The Press of Stress

As parents, we may not think our kids experience stress – not really anyway. After all, we’re the ones dealing with mortgages, threats of layoffs, orthodontist payments and global worries, such as war and terrorism.



“Ask me,” my 10-year old son says, “I know all about stress.”

So I ask.


“I get stressed when I have to do big projects for school,” Max tells me, “or when I have math that’s way too hard. Everything builds up and I can’t get it done. I feel like I’m going to explode.”


From preschool on up, children deal with their own significant sources of stress. There’s internal stress – the kind that bubbles up from within – and external stress, the stress kids feel from family, peers and the world at large. There’s the age-old childhood stressors of separating from parents at preschool, bullies, spelling tests, making the Little League team, a new crop of pimples, college applications, worrying about parents or friends, and more. Plus, today’s rushed lifestyles, crowded schedules and increasingly high academic expectations have added new layers of stress to kids’ lives.


So much so, in fact, that the American Academy of Pediatrics (AAP) urged physicians to routinely assess young children for stress, anxiety and depression. The AAP acknowledged the deep toll of modern lifestyles and heavier academic loads on today’s kids and strongly advocated for more downtime.


“When pediatricians are issuing a report saying that kids are too scheduled and stressed, and that they need free time, you know something is up,” says Michael Thompson, Ph.D., author of The Pressured Child (Ballantine Books, 2005) and co-author of the best-selling book Raising Cain: Protecting the Emotional Life of Boys (Ballantine Books, 2000).


Pressure to Succeed


One reason why today’s kids are likely to be more stressed than even 10 years ago, many argue, is the sense of higher stakes for academic success in an increasingly competitive world economy. Parents may convey a heightened state of anxiety about this that children feel, either consciously or subconsciously.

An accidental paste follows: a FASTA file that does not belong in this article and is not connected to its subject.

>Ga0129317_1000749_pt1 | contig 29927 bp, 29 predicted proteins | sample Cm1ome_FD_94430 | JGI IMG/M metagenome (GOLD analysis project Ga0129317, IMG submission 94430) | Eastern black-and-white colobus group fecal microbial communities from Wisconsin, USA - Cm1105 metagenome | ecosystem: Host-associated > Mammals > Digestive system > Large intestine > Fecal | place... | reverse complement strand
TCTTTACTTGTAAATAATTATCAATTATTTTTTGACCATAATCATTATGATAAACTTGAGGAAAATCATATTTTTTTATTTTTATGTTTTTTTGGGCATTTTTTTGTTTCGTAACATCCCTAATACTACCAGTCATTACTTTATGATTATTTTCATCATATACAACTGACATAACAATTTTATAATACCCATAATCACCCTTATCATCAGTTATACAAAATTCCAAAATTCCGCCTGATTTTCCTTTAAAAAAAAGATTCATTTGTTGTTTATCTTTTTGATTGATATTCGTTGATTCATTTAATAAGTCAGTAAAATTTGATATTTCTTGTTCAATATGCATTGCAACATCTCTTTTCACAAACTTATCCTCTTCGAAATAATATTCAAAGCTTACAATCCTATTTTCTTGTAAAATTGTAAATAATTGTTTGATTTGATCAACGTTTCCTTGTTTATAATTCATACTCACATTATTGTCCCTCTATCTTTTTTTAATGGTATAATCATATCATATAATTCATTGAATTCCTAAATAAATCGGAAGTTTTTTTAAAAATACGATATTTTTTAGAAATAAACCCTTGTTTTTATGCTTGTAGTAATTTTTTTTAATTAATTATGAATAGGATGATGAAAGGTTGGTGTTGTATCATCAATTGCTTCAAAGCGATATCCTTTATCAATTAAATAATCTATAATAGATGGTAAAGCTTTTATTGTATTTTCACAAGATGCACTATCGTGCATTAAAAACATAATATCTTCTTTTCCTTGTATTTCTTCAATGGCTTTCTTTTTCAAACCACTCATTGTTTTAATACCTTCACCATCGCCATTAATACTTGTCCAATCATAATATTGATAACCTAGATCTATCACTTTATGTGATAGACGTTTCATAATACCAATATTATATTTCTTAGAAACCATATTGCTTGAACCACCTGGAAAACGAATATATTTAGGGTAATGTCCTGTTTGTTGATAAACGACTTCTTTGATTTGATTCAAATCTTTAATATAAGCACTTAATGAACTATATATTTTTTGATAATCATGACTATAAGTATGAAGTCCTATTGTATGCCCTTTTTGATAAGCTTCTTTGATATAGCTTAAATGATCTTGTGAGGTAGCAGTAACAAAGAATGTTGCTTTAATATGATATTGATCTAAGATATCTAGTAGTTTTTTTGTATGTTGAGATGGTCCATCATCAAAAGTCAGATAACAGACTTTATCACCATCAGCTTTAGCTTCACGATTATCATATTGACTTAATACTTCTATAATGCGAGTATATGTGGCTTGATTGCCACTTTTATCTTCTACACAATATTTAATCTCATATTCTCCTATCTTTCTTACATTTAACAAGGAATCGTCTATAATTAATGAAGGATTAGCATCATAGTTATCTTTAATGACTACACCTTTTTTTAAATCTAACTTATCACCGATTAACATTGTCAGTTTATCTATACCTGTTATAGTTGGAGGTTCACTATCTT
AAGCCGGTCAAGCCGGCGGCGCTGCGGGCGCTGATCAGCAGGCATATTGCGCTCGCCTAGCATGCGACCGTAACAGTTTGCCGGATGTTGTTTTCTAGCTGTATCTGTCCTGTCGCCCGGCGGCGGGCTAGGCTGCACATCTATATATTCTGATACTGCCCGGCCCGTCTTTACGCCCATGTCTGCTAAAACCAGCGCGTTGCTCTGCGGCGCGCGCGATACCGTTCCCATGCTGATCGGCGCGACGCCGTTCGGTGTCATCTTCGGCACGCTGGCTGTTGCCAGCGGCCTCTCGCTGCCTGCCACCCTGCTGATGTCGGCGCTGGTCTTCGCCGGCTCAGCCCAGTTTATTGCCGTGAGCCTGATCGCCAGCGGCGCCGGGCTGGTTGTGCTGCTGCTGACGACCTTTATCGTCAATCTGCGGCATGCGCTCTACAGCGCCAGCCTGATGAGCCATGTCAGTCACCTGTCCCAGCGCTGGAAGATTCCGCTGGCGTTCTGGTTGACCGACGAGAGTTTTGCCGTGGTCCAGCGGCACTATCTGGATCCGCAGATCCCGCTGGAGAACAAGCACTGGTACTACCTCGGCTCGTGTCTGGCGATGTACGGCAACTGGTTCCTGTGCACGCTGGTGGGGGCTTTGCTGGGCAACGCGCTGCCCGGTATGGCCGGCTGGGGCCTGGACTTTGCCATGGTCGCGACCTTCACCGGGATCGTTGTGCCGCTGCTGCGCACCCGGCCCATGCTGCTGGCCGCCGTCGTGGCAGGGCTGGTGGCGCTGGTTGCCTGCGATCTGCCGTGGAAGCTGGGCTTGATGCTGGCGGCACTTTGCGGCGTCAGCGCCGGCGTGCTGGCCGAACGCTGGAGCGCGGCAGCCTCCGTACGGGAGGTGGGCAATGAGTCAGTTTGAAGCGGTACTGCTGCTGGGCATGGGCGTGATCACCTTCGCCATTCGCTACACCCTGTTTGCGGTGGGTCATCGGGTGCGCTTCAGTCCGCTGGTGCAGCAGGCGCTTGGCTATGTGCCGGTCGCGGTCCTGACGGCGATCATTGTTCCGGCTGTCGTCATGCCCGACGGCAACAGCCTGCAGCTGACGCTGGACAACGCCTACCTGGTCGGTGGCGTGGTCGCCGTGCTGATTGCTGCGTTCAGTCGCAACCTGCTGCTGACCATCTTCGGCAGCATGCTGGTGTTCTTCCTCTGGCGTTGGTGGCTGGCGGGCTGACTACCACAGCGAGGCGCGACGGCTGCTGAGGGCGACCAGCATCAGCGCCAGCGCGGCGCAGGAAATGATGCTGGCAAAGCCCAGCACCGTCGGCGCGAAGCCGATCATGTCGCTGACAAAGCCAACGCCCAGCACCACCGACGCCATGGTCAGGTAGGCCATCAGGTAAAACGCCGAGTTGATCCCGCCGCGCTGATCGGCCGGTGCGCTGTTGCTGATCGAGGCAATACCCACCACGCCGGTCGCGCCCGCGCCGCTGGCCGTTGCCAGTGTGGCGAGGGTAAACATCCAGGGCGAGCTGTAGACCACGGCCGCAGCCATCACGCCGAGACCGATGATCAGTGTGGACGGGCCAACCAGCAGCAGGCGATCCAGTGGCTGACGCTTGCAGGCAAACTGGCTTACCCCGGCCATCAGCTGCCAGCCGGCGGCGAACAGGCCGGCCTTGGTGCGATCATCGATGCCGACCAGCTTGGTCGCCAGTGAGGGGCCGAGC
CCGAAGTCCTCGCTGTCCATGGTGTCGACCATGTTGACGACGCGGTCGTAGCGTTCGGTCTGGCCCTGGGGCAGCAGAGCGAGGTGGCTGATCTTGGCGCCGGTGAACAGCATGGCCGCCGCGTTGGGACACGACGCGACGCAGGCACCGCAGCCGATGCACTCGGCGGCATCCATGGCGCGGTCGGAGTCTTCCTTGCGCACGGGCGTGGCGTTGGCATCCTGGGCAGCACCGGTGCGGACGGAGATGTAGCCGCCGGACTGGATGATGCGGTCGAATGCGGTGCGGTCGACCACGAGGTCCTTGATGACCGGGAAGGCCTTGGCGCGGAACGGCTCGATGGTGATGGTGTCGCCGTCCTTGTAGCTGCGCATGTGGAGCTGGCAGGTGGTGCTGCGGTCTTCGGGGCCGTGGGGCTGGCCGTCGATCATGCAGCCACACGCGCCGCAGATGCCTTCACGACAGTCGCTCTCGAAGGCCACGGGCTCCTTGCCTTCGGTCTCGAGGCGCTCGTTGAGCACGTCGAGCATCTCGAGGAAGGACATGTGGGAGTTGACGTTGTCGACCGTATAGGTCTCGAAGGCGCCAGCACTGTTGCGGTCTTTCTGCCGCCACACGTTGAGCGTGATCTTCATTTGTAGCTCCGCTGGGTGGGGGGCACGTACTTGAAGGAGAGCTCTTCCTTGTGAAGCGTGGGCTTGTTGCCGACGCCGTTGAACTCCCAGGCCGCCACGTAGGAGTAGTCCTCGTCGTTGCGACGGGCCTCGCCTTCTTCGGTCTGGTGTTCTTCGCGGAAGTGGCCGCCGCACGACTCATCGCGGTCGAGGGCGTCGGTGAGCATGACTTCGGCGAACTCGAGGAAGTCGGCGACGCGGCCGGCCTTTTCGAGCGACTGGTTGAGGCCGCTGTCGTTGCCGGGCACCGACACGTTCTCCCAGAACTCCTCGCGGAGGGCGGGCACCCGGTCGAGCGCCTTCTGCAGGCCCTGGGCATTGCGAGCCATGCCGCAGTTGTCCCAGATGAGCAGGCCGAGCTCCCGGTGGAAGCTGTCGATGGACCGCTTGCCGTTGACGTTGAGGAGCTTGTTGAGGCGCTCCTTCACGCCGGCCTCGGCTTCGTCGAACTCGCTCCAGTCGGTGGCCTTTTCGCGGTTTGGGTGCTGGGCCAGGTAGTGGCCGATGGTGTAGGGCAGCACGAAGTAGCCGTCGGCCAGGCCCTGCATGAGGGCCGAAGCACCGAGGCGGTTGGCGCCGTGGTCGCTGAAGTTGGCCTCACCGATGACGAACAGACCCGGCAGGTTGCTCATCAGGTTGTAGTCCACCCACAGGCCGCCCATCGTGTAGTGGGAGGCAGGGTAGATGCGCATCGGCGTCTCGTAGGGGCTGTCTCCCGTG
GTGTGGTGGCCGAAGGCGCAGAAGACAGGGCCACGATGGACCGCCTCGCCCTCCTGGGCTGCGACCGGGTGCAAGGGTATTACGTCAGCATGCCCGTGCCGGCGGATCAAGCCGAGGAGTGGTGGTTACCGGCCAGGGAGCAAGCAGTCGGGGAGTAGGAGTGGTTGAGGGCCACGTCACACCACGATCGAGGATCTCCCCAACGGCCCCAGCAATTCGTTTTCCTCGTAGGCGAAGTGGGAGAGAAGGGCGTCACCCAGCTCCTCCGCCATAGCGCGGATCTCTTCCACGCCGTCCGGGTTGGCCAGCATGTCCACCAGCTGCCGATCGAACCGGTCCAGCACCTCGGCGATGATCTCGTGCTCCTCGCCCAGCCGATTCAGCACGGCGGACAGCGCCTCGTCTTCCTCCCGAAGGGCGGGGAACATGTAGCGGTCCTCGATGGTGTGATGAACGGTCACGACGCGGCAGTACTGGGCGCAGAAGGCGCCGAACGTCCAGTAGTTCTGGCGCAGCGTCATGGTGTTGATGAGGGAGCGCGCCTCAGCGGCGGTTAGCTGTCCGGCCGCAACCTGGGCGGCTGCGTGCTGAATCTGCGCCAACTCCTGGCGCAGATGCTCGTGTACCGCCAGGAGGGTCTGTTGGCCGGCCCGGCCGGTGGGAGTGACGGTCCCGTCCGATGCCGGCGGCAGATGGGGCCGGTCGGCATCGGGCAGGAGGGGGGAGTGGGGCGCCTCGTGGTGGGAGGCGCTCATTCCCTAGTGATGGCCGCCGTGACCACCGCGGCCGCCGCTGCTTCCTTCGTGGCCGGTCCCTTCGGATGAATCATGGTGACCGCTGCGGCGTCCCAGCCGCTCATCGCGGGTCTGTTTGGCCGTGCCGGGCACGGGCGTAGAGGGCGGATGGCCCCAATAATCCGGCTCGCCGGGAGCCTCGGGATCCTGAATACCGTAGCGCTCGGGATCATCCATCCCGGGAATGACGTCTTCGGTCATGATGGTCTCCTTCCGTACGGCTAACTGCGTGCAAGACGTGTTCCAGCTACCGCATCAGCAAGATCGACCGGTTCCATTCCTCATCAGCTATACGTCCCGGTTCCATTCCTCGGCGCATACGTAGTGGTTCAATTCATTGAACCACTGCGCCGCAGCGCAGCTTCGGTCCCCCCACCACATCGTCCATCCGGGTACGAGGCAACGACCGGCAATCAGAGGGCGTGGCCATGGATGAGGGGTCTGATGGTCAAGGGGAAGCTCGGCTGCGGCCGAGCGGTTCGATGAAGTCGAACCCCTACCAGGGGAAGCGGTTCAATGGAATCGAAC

“We have an idea that the best-raised children are the ones whose parents are guiding their children every second of the day,” says Thompson, a clinical psychologist, consultant and parent of two teenagers. “Aware parenting is fine. But we’re getting to a point of competitive parenting, when your children are a project that has to be constantly monitored so you can turn out the perfect child. You’re under stress, and so are they.”


Consider the mother of a little boy who told Thompson she wanted to hold her son back from kindergarten so that he could be at the top of the next year’s class. She kept saying that she wanted him to be the leader.


“What she couldn’t say was that she wasn’t satisfied with her son just being a happy student in the middle of the class,” Thompson says. “That’s competitive parenting that causes stress in children.”


Or how about the father who told Thompson that his ninth-grade son needed to be more organized? “I asked why he was so worried and the father said, ‘globalization.’ And he meant it.”


Global competition is real, Thompson says, but so is the timing of childhood milestones. “You can scare the hell out of your children by saying they need to prepare for globalization, but that doesn’t change the arc of their development – or when boys get organized.


“So many kids have teachers everywhere,” he adds, referring to parents who are overly involved in their children’s academic lives. “It’s stressful when your mom is also your teacher, and there’s no difference between home and school.”


Certainly, children need to understand their responsibilities around school and homework, but they also need to have lots of fun, Thompson says. “Kids need time when they’re not task-focused, when they’re not doing things that contribute to their welfare later and they are just playing in the moment. That is the sweetest time of all, and it’s also the best for developing a child’s personality.”


Pressure to Feel Safe


Children also feel their parents’ anxieties about challenges closer to home. If we’re too worried about their personal safety to let them ride their bikes to the park or walk to school on their own, our children may not become resilient enough to cope with their own stress; they won’t have the skills they need to rely on themselves.